Written by András Szekér, from the novel by Vilmos Kondor
Directed by Éva Gárdos
Note: I wrote this review last summer, after seeing the movie at the San Francisco Jewish Film Festival. My intention was to post the review shortly before the film’s Bay Area theatrical run. Last night I discovered that it’s available for streaming from Kanopy, so I felt it was okay to post the review – even though the distributor lists it as “Coming Soon!”
Within seconds after the title fades from the screen, the deep shadows, fedora hats, and first-person narration tell you that you’re in an homage to ’40s-style detective movies. Only the widescreen and color remind you that this is a new film. At its worst moments (which aren’t many), Budapest Noir borders on parody. But more often, it’s an engaging story about the rise of fascism.
In 1936 Hungary, something very scary, and very real, was going on. And the film shows that something from the ground level. It’s a serious movie, but a fun one, too.
We see that coming evil through the eyes of Zsigmond (Krisztián Kolovratnik), a crime reporter with all the cynicism, street smarts, and basic decency of Philip Marlowe. He even smokes and wears the obligatory fedora. And what he sees is his own country dropping precariously into fascism. This is a Hungary where one subway stop has been renamed Adolph Hitler Square. (That’s playing with history a bit. The square didn’t get renamed until 1938.)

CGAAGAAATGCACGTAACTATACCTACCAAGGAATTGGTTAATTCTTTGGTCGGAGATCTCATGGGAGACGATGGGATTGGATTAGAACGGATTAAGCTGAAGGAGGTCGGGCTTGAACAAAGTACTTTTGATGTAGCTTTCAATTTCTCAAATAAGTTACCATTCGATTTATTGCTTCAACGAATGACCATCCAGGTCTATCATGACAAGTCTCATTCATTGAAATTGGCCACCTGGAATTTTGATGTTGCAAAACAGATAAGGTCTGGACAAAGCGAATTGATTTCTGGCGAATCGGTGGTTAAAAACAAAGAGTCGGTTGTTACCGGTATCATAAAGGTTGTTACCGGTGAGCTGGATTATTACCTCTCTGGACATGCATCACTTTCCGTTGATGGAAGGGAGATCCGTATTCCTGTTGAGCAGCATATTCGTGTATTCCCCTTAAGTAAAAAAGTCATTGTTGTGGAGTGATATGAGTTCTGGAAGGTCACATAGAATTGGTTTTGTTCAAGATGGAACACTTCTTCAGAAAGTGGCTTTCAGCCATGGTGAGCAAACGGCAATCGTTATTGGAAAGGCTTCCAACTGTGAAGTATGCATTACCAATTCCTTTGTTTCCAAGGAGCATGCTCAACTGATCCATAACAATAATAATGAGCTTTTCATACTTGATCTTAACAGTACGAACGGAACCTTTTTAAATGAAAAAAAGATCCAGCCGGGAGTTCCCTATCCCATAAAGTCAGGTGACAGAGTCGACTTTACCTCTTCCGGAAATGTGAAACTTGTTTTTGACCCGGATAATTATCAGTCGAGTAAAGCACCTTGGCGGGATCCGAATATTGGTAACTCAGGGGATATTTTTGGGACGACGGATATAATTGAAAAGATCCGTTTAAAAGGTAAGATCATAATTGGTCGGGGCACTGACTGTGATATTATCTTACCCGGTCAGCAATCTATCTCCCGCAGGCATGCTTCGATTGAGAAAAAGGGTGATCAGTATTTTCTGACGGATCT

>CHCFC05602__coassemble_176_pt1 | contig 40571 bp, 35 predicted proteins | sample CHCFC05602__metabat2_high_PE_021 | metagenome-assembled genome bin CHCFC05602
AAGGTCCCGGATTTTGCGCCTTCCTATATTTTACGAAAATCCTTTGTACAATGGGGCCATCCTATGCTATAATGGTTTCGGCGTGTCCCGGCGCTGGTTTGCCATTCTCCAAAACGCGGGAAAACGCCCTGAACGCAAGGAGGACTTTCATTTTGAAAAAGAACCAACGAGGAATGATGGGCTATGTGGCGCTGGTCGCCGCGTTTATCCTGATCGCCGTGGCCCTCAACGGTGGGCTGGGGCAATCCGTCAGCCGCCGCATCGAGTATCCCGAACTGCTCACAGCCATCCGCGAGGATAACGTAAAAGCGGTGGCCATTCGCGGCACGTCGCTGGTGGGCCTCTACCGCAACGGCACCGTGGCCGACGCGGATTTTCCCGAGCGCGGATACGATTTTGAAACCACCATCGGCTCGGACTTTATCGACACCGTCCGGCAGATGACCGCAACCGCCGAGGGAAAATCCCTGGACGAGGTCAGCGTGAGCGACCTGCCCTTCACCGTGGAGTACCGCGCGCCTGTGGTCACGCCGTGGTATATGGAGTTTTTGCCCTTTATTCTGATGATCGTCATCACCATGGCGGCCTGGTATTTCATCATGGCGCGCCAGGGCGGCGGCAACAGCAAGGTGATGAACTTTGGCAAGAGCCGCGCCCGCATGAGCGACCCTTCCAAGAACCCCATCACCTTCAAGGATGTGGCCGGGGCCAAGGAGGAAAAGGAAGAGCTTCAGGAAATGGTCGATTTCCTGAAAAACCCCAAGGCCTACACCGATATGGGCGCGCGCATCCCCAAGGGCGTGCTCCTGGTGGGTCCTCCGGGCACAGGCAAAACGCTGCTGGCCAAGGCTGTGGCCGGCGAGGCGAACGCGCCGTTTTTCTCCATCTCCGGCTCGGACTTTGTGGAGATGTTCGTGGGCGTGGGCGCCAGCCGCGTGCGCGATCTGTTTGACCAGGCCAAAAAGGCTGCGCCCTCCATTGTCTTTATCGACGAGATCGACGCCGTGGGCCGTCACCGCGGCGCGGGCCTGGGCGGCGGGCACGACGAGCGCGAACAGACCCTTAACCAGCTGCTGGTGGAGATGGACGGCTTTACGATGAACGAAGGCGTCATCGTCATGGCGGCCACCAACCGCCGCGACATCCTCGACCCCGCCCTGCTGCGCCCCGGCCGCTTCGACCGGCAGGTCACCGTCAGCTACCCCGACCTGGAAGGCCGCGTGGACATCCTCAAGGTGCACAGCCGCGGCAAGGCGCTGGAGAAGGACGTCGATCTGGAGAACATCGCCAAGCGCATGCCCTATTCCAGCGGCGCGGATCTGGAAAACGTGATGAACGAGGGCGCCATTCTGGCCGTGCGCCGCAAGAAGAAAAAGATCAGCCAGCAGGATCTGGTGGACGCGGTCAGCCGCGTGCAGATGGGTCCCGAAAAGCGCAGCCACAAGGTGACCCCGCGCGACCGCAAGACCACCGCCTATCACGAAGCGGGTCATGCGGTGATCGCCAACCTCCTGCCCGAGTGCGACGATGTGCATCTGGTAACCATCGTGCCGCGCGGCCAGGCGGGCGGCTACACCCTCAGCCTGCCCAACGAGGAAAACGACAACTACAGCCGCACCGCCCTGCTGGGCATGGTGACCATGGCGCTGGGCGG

In the new Hungary, anti-Semitism comes up in occasional but frightening ways. In a café, young men react with their fists to a “Jewish song.” Violence is right around the corner.
A beautiful young woman is found dead. Murdered. There’s no identification, but to those in power, she’s just another dead whore. There are also reasons to believe she was Jewish.
If you understand anything about noir, you know what’s going to happen. Zsigmond’s editor insists that this murder requires nothing but a couple of paragraphs. The police don’t want this investigating reporter sticking his nose in their affairs. The whorehouse madame feels the same way. But a rare sense of decency keeps him going, no matter how many times he gets threatened and beaten up.
Zsigmond has a girlfriend, Eckhardt (Réka Tenki), a news photographer of exceptional courage. When we first meet her, she’s come home from Germany, where she photographed things she wasn’t supposed to see. But she also has a way of disappearing for long periods of time with little or no warning. When she turns up at the front door, his one-night stand is just leaving.
This is a beautiful film to look at. Cinematographer Elemér Ragályi (1945) makes the shadows and fog menacing, but also brassy and exciting. The beautiful art direction and old-time costumes give the film considerable eye candy, as does the casting of Kolovratnik, Tenki, and Franciska Törőcsik in the small but important role of the victim.
On one level, Budapest Noir is a well-done, conventional, entertaining revisit to a beloved, old style. And yes, it has a big, noir-like surprise at the end. The complete immersion into genre sometimes cheapens the serious message. But more often, the style and the message work well together.